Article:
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Top categorized climbs in British Columbia

Canada's most mountainous province is home to many of the longest, hardest and most beautiful ascents in the country to do by bike

British Columbia is blessed with a vast expanse of mountainous terrain that’s the envy of every other Canadian province. Ice-capped mountain ranges of imposing rock make it the go-to destination for mountain lovers. As a result, Canada’s westernmost province is home to many of the most challenging and iconic climbs in the country. From long twisting alpine ascents that rival the mountains of the Tour de France to epic gravel ascents and never-ending climbs on some of the few roads that connect the various communities in the Coast, Caribou, Selkirks, Monashees and the Rocky Mountains. Here are 15 of the top climbs in the province of B.C.

RELATED: Top categorized climbs in Ontario

HC Climbs

Mount Revelstoke – Revelstoke – 25.3 km – 5.5 per cent

Don’t let the 5.5 per cent average grade fool you, Mount Revelstoke is a beast of a climb. It could also be the best climb in Canada. At 1,405m, its elevation is up there with some of the biggest in Europe and, since its a road frequented by tourists accessing the national park’s hiking trails at the summit, the road itself is usually in great condition. Take in the views of the Monashee and Selkirk ranges on the way up, though, because the way back down is a fast, incredibly fun descent ending in a series of wide, banked switchbacks. Go early or time your ride to descend after the park road closes for the day and you can have the road almost entirely to yourself, except for the occasional bear and other wildlife, who also enjoy the park.

Mount Seymour – North Vancouver – 12.2 km – 7.6 per cent

Mount Seymour can be ridden as part of Vancouver’s Triple Crown route, but, at 20 m shy of 1,000 m elevation gain, it is plenty challenging on its own. The climb begins as you pass through park gates and winds its way up through the thick west coast forest. A steady and steep grade pitches up occasionally and doesn’t let up until you reach the Seymour ski area. Scenic views don’t come until the top, but the parks big trees and lush greens are enough to keep your mind off the climb. On a clear day, you’ll be rewarded with a fantastic view inland across Indian Arm towards Coquitlam and the Fraser Valley.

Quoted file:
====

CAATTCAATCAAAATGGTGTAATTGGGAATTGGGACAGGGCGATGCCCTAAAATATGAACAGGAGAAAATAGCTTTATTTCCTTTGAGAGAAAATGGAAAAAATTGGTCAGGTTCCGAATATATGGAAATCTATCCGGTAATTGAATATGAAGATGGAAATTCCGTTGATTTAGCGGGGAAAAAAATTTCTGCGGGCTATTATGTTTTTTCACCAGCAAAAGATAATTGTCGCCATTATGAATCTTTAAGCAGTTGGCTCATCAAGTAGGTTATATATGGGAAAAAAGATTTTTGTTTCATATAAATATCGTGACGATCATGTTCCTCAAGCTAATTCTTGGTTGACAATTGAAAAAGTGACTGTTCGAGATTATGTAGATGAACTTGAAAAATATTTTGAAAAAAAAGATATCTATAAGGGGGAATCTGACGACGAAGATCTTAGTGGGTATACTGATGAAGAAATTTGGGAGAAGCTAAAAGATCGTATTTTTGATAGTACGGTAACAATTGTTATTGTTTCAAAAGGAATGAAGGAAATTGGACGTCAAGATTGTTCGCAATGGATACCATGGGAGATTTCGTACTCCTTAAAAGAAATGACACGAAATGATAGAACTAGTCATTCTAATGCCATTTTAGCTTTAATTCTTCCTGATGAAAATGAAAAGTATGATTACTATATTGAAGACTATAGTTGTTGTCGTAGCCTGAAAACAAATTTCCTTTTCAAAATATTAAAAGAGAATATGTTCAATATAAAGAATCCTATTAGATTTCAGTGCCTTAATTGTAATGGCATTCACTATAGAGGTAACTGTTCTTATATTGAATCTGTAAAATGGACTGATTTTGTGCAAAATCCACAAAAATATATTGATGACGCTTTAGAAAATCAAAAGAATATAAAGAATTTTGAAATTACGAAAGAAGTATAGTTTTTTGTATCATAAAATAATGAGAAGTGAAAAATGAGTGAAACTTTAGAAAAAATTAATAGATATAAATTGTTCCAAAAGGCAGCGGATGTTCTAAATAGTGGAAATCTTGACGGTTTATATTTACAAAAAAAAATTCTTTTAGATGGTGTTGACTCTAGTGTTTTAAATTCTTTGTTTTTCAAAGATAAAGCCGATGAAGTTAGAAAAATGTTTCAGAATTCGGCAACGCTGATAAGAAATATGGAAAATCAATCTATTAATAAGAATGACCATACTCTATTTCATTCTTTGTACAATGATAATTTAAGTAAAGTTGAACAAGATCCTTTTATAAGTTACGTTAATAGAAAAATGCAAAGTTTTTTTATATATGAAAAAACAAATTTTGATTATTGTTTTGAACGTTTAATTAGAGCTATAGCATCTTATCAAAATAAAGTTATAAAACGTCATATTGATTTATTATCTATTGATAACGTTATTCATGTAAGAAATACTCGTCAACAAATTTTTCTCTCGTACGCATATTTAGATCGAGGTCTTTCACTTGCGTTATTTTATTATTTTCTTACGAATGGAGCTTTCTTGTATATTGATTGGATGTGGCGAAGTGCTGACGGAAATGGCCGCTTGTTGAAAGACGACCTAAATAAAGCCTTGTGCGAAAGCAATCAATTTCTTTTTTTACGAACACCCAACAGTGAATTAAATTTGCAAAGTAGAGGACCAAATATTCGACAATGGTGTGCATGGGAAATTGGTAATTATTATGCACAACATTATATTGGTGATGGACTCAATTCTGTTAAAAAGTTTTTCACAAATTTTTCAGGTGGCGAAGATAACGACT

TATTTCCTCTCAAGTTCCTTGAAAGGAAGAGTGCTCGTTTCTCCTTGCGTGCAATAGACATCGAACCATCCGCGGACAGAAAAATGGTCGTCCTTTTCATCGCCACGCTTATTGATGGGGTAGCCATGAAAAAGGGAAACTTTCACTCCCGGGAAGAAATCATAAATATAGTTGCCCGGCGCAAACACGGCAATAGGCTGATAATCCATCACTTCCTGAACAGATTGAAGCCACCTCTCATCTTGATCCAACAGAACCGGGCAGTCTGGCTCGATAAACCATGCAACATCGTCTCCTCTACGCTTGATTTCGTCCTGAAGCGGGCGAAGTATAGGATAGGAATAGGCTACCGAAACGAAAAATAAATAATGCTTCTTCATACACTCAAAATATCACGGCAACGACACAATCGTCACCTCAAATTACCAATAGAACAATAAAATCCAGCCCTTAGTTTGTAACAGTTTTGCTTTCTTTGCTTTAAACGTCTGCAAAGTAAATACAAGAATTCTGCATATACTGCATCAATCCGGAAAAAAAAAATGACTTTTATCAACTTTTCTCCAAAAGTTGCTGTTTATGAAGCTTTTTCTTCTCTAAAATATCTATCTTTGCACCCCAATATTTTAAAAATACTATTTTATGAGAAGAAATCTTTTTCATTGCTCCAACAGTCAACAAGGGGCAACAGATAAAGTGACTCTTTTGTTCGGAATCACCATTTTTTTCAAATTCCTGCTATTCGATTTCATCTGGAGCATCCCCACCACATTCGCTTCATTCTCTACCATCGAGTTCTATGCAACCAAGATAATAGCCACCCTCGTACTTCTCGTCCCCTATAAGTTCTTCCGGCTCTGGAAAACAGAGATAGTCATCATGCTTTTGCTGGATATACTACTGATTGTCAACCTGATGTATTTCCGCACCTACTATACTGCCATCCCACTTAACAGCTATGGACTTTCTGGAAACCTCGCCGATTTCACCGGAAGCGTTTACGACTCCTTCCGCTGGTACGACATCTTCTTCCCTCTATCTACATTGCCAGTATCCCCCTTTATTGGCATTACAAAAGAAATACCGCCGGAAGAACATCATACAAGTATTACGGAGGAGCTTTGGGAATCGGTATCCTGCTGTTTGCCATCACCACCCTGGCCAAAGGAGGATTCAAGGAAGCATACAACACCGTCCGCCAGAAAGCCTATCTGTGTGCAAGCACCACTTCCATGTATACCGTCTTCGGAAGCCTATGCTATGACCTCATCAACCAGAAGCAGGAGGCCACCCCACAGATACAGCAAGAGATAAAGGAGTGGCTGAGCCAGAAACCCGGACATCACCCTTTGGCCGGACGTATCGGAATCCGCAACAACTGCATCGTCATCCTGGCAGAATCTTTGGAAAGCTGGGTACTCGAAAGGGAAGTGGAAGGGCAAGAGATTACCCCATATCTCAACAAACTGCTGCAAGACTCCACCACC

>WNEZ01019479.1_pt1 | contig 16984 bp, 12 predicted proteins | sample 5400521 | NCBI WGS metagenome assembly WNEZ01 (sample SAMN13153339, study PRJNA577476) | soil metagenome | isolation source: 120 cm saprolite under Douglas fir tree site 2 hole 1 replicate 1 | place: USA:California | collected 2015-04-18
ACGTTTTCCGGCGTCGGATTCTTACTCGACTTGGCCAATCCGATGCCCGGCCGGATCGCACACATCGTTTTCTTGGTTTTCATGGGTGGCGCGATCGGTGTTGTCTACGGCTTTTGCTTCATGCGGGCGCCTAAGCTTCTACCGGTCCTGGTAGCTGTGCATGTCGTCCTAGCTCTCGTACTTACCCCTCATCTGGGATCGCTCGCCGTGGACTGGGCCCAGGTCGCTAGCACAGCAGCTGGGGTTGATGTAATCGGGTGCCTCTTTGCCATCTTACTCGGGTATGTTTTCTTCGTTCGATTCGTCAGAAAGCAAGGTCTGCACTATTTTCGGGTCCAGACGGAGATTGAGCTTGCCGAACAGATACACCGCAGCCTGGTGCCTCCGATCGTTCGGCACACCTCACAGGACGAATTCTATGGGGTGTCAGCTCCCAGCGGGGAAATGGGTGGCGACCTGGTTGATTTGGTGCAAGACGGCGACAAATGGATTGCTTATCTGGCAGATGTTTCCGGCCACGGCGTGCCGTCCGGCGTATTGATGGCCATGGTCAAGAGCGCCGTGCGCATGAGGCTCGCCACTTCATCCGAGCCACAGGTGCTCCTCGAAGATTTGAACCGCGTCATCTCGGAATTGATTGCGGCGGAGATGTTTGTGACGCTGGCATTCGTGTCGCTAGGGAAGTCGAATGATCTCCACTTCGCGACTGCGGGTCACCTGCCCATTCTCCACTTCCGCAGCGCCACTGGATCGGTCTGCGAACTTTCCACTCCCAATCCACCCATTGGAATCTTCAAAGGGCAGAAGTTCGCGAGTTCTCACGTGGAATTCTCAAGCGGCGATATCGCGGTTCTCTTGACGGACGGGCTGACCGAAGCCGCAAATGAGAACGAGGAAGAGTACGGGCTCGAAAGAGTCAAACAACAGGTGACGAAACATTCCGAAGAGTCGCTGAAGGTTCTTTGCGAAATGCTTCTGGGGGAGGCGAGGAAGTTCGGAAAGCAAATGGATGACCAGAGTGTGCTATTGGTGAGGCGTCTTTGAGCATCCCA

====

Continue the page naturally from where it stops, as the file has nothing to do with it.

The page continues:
Duffey Lake Climb – Pemberton – 13.7 km – 8 per cent

This extended climb starts just outside Pemberton, near Whistler, and climbs up towards Duffey Lake. After starting with several steep, sweeping switchbacks, the grade levels out somewhat. Duffey Lake climb still covers 1,089 m in just 13 km, so ‘level’ is a relative term. This highway is shared with steady logging traffic, so ride safe and avoid peak traffic hours if you can.

Silver Star – Vernon – 18.2 km – 6 per cent

Starting from Vernon, this climb quickly leaves the city behind as it climbs towards Silver Star mountain resort. The road climbs steadily, taking you up 1,078 m towards Silver Star Village. From there you can descend back to Vernon. Or, take a chairlift up to the top of the mountain for hiking and mountain biking.

Apex Mountain – Penticton – 10.2 km – 8 per cent

A theme of many of the great ascents in the province are that they climb towards ski resorts. Much like in the European Alps where famous cycling climbs lead to ski villages, the climb to Apex Mountain Resort is one of Canada’s most challenging. For 10 km, the climb is relentless and features some very challenging sections with many ramps of over 10 per cent. While there aren’t dozens of switchbacks like on many European climbs, there are some sweeping bends throughout the climb.

 Hudson Bay Mountain – Smithers – 19.3 km – 5 per cent

The first quarter of the climb to Hudson Bay Mountain are paved. Then the road turns to gravel where riders will face the steepest sections of the road to the top with the increased challenge of the gravel in places being a tad loose. Word is, nobody has ever done the climb in under one hour. The top is at the Hudson Bay Mountain Resort.

Mount Washington – Courtenay – 18.3 km – 6 per cent